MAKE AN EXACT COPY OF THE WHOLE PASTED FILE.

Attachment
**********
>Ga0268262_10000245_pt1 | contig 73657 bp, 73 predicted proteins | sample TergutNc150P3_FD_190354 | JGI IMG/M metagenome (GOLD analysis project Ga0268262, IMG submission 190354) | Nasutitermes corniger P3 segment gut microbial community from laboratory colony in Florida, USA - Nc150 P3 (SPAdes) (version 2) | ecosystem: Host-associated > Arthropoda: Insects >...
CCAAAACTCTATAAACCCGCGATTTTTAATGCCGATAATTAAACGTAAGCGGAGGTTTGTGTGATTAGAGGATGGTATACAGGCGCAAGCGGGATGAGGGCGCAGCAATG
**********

>Ga0268262_10000245_pt1 | contig 73657 bp, 73 predicted proteins | sample TergutNc150P3_FD_190354 | JGI IMG/M metagenome (GOLD analysis project Ga0268262, IMG submission 190354) | Nasutitermes corniger P3 segment gut microbial community from laboratory colony in Florida, USA - Nc150 P3 (SPAdes) (version 2) | ecosystem: Host-associated > Arthropoda: Insects >...
CCAAAACTCTATAAACCCGCGATTTTTAATGCCGATAATTAAACGTAAGCGGAGGTTTGTGTGATTAGAGGATGGTATACAGGCGCAAGCGGGATGAGGGCGCAGCAATG